Rehabilitating the idea of sacrifice

It wouldn’t necessarily be a bad thing if our current environmental crisis requires us to give something up or make sacrifices. “Energy conservation does not always involve sacrifice, as President Carter’s sweater implied, but in some cases it may — just as other important personal and collective goals sometimes call for sacrifice: sending kids to college, caring for an aging parent, reducing roadside litter, or countering terrorism,” the “Supersize” authors wrote. “The question is how much sacrifice is necessary, and how much we are willing to accept. Slower growth in energy consumption can mean real sacrifice for many in the developing world who still await access to electricity or clean water, but for most of us fortunate enough to live in the U.S. it may mean a modest shift in our aspirations, deciding to be satisfied with sufficiency rather than pursuing excess.”

Last week’s blog: “Tackling the Plug Load Problem.”


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  1. U.S. Department of Energy

1.
Jun 29, 2009 8:27 PM ET

What about California?
by John Semmelhack

Over the 30-year period between 1976 and 2006, California's per capita primary energy use in the residential sector has GONE DOWN by almost 25%. Certainly California is no stranger to McMansions (perhaps they invented them out there?). Still, they are doing some things right...leadership at all levels of government, strong building codes that mandate efficiency, good incentives to promote energy efficiency, and retail energy price incentives (i.e. "high utility rates") that encourage conservation.


2.
Jun 30, 2009 8:27 AM ET

California leads the way
by Martin Holladay

John,
You're right — California has succeeded in implementing energy policies and programs that have limited the growth of (and in some cases reduced) residential energy use. That's good. I think other states should definitely look at the California model for useful lessons.

That said, many regions of California have a relatively mild climate that makes it easier to reduce energy use than harsher climates. But California's Title 24 is a trail-blazing energy code that deserves study by other states.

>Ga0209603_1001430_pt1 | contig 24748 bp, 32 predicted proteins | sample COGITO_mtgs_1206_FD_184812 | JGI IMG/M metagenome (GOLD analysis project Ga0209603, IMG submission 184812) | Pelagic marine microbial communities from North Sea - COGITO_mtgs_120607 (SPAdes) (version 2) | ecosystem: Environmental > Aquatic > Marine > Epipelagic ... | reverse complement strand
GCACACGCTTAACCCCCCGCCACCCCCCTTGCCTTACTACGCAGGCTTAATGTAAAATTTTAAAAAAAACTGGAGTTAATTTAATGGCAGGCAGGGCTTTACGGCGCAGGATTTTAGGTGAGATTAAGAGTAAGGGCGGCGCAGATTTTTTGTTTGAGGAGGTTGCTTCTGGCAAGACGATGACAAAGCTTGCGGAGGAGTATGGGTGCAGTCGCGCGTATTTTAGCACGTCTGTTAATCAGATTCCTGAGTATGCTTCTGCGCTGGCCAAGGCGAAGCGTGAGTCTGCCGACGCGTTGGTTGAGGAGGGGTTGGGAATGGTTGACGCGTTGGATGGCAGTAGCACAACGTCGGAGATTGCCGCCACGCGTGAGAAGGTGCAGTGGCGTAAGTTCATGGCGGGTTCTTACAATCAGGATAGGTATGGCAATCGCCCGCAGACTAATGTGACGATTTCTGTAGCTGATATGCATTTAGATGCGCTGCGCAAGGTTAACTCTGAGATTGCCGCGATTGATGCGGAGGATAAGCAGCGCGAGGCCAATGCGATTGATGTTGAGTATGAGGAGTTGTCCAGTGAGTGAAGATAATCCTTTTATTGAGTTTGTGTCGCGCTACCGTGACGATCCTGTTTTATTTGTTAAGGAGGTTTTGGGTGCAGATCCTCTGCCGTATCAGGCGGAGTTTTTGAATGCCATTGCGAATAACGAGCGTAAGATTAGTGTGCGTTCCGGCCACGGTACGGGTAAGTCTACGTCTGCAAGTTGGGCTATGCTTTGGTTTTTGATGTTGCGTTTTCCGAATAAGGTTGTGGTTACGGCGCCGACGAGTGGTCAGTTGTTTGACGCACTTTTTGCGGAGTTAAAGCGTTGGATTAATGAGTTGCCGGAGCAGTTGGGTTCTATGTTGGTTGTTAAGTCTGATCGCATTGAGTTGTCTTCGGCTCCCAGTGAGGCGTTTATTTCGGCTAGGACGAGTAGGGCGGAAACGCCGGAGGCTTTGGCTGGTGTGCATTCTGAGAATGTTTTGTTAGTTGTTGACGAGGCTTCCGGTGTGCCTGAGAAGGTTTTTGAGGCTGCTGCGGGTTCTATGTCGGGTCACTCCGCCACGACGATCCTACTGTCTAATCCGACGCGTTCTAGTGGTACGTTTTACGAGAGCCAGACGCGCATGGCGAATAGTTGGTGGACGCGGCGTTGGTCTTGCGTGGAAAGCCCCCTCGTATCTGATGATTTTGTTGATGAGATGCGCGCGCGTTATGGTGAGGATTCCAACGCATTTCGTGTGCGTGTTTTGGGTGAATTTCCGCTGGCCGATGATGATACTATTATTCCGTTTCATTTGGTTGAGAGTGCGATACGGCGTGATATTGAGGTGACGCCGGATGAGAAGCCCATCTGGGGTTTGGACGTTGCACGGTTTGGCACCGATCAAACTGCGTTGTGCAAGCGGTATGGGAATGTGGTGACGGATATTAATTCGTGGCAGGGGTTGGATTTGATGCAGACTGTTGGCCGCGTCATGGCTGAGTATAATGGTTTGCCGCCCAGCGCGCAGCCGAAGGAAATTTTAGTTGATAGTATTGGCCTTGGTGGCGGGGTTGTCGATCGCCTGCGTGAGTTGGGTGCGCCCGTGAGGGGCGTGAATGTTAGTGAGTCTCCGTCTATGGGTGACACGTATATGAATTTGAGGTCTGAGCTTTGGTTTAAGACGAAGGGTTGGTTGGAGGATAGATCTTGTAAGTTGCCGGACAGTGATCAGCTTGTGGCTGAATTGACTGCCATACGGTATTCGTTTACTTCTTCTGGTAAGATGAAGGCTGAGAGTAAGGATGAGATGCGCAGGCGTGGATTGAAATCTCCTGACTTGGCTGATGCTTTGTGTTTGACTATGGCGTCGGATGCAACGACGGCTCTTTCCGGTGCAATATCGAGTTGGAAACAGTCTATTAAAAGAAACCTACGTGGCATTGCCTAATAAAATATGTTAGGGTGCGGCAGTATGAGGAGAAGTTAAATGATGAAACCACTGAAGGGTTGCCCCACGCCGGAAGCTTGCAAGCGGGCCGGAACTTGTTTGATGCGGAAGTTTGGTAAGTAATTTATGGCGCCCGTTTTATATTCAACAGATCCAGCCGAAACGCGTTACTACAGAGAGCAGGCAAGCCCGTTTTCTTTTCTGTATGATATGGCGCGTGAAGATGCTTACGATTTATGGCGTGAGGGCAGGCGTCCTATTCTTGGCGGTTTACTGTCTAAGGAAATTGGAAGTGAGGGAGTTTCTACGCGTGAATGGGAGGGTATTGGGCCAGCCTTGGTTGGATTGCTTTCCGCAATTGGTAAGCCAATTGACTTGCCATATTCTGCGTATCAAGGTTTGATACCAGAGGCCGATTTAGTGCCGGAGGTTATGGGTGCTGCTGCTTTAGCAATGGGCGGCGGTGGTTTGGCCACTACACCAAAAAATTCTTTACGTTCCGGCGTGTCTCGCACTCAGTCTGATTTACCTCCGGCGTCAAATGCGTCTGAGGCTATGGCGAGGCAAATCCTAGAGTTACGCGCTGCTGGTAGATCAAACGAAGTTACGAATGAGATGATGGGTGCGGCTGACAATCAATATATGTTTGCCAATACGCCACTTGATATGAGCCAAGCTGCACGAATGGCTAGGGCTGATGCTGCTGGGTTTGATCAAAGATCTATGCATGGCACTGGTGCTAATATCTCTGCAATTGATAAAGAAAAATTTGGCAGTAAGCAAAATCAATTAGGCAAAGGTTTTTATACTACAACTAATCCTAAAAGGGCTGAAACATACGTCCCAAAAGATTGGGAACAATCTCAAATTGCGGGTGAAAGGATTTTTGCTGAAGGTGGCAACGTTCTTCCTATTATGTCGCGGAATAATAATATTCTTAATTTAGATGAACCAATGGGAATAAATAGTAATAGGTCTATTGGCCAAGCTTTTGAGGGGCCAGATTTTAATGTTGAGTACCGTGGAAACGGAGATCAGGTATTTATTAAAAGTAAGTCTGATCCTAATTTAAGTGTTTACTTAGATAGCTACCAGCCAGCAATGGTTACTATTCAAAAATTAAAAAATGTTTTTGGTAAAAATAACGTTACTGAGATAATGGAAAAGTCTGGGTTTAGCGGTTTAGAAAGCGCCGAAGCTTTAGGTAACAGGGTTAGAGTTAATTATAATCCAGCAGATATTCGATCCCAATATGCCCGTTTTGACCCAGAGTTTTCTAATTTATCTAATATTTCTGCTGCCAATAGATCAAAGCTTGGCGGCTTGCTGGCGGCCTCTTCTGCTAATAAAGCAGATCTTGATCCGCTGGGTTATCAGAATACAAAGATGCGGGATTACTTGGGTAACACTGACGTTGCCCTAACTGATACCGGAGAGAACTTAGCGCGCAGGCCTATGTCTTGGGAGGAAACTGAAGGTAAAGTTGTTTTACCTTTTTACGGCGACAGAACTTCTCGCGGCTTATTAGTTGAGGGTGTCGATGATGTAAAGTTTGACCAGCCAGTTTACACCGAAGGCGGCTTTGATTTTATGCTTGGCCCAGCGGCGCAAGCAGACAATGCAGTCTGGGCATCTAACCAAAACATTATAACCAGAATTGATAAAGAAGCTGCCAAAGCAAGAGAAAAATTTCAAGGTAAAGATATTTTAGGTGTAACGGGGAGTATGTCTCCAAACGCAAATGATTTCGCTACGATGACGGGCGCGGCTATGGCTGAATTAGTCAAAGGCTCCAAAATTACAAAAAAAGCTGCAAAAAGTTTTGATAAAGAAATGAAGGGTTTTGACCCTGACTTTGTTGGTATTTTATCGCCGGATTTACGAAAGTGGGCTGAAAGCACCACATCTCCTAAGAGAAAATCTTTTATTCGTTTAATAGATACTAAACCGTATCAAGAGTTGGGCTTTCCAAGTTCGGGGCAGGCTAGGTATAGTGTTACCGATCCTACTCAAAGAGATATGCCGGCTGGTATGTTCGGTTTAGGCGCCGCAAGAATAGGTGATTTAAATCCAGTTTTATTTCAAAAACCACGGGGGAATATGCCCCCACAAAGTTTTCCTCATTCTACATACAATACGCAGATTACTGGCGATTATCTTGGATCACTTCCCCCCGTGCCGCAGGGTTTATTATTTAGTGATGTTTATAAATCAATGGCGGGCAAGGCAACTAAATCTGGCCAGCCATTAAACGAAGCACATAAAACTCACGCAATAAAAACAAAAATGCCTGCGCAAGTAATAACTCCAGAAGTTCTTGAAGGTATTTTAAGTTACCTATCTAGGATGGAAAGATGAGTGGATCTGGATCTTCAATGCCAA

3.
Jul 1, 2009 2:52 PM ET

"deciding to be satisfied with sufficiency"
by Jamie Wolf

I want to thank you for planting this semantic shift - from "efficiency" to "sufficiency" - I'm thinking hard about that difference and what it implies.

Strangely, a search on sufficiency led me to Thailand's somewhat inscrutable "sufficiency economy" - based on buddhist thought but emerging from a totalitarian government - Hmmm!

More to the point, wikipedia redirected that search to the concept of localism, and now that aha moment - sufficiency is what the emergent local initiatives promote.

Thanks again for the push in this direction.


4.
Jul 1, 2009 4:01 PM ET

Market forces and consumer habits
by Julian Miller

Something a lot of people overlook when talking about sustainability and efficiency are the market factors and the environment around what is going on. Its foolish to isolated efficiency and consumption and look beyond to the nature of markets and society in general. Let me paint a picture with a simple example:

Lets assume I like beer. The producers of one of the beers I enjoy drinking, make improvements in the efficiency with which they produce their product. The bottom line of this occurrence will lead to both increased profits on the part of the beer manufacturer, and a lower price for me the consumer. Lets say that in this hypothetical example that the increase in efficiency on the part of the brewer leads to a lowering of the price of their beer to me by 20%. As a typical consumer my budgetary allotment to drink the same amount of beer has now dropped by 20%, this means that for the same amount of money I can drink 20% more beer. Hooray Beer! So now not only will I drink 20% more beer because I can now afford it, but I will also consume less wine and hard liquor among other substitutes, because it is more economical for me to drink beer instead.

This is one of the problems associated with growing efficiency. Energy efficiency alone will not accomplish much but a growing sense of conservation and reinforcement of it will increase the overall effectiveness of such measures. So if we turn back to my example:

So lets say this increase in efficiency in production still occurred, but at the same time studies showing the various negative effects of mass consumption of beer were pushed on the consumer and were effectively reinforced. The behavior of the consumer is now modified leading to less consumption despite a lower cost caused by greater efficiency.


6.
Aug 16, 2009 5:35 AM ET

Sufficiency
by Pat Murphy

This topic is covered extensively in Thomas Princen's book - The Logic of Sufficiency and Avner Offer's book - The Challenge of Affluence.